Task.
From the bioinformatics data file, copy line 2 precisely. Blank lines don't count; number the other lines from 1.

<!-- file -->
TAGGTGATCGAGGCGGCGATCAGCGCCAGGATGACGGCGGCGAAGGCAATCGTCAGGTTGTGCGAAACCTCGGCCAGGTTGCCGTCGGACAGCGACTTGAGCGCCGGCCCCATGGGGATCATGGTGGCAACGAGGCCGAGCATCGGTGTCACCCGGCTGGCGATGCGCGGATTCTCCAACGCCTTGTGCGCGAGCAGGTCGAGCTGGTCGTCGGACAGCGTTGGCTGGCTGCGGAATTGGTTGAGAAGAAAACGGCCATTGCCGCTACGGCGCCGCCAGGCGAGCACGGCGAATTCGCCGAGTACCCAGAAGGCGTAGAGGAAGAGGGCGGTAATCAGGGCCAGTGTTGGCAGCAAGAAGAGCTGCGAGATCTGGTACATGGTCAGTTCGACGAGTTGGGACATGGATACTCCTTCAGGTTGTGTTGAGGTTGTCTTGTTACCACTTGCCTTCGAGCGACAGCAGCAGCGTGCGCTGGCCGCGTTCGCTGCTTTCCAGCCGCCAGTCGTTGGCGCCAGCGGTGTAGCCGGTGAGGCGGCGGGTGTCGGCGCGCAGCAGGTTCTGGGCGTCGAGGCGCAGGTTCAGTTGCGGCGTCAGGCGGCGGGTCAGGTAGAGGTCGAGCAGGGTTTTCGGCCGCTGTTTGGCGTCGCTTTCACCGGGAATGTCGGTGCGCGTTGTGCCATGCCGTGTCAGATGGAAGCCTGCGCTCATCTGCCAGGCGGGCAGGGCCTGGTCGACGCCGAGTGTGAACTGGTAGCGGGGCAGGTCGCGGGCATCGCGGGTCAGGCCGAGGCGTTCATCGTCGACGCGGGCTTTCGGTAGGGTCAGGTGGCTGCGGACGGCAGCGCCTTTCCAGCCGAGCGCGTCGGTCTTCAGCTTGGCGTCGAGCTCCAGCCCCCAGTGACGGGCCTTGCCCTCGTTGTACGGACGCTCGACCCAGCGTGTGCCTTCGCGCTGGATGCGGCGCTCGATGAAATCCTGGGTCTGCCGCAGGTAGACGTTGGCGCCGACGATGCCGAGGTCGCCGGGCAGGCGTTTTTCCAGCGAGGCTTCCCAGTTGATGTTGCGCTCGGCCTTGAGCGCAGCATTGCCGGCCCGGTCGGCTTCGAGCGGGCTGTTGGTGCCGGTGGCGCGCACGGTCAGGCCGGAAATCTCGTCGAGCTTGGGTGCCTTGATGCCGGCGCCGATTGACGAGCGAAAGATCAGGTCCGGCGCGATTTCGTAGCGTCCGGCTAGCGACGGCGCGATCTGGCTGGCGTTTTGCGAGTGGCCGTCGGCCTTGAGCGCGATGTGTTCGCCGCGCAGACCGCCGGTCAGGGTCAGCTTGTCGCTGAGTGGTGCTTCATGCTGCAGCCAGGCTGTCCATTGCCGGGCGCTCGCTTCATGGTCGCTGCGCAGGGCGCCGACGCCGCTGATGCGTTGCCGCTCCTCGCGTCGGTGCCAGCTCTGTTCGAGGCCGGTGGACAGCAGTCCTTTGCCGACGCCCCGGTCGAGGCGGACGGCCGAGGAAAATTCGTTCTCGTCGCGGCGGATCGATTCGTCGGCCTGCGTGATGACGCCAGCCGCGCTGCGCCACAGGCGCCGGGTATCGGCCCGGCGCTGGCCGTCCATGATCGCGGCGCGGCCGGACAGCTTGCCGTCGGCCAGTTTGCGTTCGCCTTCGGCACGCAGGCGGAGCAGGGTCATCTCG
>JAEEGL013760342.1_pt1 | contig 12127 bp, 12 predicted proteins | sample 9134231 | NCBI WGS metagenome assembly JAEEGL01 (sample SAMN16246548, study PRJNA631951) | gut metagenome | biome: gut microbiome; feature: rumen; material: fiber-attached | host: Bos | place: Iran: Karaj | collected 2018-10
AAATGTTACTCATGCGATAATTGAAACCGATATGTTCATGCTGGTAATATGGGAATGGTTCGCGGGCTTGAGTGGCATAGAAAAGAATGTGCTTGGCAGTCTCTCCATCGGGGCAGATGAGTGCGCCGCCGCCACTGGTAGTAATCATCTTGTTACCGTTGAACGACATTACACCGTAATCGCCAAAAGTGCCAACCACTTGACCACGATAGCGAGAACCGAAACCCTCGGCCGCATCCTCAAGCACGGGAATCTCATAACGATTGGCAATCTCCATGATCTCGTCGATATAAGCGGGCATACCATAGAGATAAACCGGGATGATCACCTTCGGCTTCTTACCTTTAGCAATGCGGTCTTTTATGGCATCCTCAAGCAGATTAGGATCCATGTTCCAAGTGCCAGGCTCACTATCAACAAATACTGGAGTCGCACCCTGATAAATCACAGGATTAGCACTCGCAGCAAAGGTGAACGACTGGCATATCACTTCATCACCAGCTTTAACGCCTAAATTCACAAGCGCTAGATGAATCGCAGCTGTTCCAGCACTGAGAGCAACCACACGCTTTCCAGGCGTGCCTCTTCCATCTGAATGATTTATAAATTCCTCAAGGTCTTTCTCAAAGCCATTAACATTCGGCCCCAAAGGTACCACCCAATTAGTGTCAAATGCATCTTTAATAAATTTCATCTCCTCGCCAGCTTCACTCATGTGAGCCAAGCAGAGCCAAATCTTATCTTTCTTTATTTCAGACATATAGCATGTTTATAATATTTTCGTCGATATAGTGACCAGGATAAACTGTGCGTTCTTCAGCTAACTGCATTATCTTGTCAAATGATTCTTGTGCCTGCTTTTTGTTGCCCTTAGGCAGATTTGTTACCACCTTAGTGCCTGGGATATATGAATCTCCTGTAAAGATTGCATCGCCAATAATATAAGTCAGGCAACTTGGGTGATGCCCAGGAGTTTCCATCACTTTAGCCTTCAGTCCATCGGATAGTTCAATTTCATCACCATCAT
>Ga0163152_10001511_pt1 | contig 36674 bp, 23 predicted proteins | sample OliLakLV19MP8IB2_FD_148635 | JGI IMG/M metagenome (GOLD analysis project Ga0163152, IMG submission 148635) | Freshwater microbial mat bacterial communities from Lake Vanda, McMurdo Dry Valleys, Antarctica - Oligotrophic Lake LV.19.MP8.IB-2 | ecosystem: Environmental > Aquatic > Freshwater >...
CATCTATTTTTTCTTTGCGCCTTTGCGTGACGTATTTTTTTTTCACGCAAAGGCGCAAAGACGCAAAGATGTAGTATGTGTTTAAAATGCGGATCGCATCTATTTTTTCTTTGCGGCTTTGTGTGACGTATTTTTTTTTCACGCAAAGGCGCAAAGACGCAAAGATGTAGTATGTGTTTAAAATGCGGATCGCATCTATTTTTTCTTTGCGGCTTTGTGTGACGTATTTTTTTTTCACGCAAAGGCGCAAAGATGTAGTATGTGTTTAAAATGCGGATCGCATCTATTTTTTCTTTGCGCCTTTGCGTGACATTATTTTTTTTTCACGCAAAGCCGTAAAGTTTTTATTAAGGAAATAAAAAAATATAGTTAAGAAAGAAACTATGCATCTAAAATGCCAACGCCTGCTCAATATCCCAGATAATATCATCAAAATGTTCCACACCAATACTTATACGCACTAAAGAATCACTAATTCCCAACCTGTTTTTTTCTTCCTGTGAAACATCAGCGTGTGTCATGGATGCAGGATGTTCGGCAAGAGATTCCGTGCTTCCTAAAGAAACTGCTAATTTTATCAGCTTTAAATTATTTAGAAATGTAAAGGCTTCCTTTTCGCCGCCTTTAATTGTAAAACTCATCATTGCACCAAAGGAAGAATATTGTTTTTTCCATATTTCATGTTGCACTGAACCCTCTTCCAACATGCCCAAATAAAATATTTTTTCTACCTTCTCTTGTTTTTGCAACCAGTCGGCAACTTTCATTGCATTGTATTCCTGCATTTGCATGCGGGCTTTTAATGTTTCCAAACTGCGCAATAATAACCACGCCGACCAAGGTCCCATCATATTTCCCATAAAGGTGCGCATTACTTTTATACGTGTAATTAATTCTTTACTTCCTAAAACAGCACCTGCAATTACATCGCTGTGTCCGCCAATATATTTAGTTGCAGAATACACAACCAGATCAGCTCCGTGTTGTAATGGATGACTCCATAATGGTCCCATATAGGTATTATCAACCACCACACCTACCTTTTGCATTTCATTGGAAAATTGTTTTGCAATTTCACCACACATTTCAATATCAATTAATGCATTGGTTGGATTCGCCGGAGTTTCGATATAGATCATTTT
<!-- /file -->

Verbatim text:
>JAEEGL013760342.1_pt1 | contig 12127 bp, 12 predicted proteins | sample 9134231 | NCBI WGS metagenome assembly JAEEGL01 (sample SAMN16246548, study PRJNA631951) | gut metagenome | biome: gut microbiome; feature: rumen; material: fiber-attached | host: Bos | place: Iran: Karaj | collected 2018-10